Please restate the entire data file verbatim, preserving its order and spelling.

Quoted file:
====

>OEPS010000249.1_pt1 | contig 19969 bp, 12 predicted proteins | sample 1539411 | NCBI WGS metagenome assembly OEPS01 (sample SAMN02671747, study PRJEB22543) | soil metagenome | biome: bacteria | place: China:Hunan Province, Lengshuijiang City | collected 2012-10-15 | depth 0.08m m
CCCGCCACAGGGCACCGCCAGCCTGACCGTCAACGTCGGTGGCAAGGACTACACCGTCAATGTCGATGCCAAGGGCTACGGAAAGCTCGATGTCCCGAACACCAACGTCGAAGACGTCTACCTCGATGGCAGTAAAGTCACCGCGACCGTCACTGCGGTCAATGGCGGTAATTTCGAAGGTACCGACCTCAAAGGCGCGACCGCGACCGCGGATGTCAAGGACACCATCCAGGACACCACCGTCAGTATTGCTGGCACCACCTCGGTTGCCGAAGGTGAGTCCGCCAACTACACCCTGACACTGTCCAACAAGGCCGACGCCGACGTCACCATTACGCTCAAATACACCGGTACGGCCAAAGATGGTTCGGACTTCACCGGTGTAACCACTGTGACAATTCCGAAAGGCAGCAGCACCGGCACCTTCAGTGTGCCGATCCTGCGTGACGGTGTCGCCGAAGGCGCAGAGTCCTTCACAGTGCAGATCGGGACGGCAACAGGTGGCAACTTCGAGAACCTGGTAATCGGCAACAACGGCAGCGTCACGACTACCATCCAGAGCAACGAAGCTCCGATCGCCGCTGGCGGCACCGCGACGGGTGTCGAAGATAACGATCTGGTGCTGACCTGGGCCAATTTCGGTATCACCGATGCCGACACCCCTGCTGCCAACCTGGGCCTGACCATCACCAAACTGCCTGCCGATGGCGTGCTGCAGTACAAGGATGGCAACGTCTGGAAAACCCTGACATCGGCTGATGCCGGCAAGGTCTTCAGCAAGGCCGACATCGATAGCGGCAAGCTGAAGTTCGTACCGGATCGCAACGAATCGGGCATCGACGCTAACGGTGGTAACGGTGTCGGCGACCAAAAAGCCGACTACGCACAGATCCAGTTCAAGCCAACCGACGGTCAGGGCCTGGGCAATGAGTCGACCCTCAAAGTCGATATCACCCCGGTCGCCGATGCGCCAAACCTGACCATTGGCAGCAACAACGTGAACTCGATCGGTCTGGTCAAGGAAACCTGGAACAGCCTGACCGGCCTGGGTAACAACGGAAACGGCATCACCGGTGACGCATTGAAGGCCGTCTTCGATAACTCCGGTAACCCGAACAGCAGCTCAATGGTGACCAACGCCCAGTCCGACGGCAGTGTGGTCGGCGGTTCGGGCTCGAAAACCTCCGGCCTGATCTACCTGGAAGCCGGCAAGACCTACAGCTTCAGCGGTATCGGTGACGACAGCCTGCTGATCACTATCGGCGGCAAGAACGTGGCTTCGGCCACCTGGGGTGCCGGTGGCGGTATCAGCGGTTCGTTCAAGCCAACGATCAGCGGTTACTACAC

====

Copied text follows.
>OEPS010000249.1_pt1 | contig 19969 bp, 12 predicted proteins | sample 1539411 | NCBI WGS metagenome assembly OEPS01 (sample SAMN02671747, study PRJEB22543) | soil metagenome | biome: bacteria | place: China:Hunan Province, Lengshuijiang City | collected 2012-10-15 | depth 0.08m m
CCCGCCACAGGGCACCGCCAGCCTGACCGTCAACGTCGGTGGCAAGGACTACACCGTCAATGTCGATGCCAAGGGCTACGGAAAGCTCGATGTCCCGAACACCAACGTCGAAGACGTCTACCTCGATGGCAGTAAAGTCACCGCGACCGTCACTGCGGTCAATGGCGGTAATTTCGAAGGTACCGACCTCAAAGGCGCGACCGCGACCGCGGATGTCAAGGACACCATCCAGGACACCACCGTCAGTATTGCTGGCACCACCTCGGTTGCCGAAGGTGAGTCCGCCAACTACACCCTGACACTGTCCAACAAGGCCGACGCCGACGTCACCATTACGCTCAAATACACCGGTACGGCCAAAGATGGTTCGGACTTCACCGGTGTAACCACTGTGACAATTCCGAAAGGCAGCAGCACCGGCACCTTCAGTGTGCCGATCCTGCGTGACGGTGTCGCCGAAGGCGCAGAGTCCTTCACAGTGCAGATCGGGACGGCAACAGGTGGCAACTTCGAGAACCTGGTAATCGGCAACAACGGCAGCGTCACGACTACCATCCAGAGCAACGAAGCTCCGATCGCCGCTGGCGGCACCGCGACGGGTGTCGAAGATAACGATCTGGTGCTGACCTGGGCCAATTTCGGTATCACCGATGCCGACACCCCTGCTGCCAACCTGGGCCTGACCATCACCAAACTGCCTGCCGATGGCGTGCTGCAGTACAAGGATGGCAACGTCTGGAAAACCCTGACATCGGCTGATGCCGGCAAGGTCTTCAGCAAGGCCGACATCGATAGCGGCAAGCTGAAGTTCGTACCGGATCGCAACGAATCGGGCATCGACGCTAACGGTGGTAACGGTGTCGGCGACCAAAAAGCCGACTACGCACAGATCCAGTTCAAGCCAACCGACGGTCAGGGCCTGGGCAATGAGTCGACCCTCAAAGTCGATATCACCCCGGTCGCCGATGCGCCAAACCTGACCATTGGCAGCAACAACGTGAACTCGATCGGTCTGGTCAAGGAAACCTGGAACAGCCTGACCGGCCTGGGTAACAACGGAAACGGCATCACCGGTGACGCATTGAAGGCCGTCTTCGATAACTCCGGTAACCCGAACAGCAGCTCAATGGTGACCAACGCCCAGTCCGACGGCAGTGTGGTCGGCGGTTCGGGCTCGAAAACCTCCGGCCTGATCTACCTGGAAGCCGGCAAGACCTACAGCTTCAGCGGTATCGGTGACGACAGCCTGCTGATCACTATCGGCGGCAAGAACGTGGCTTCGGCCACCTGGGGTGCCGGTGGCGGTATCAGCGGTTCGTTCAAGCCAACGATCAGCGGTTACTACAC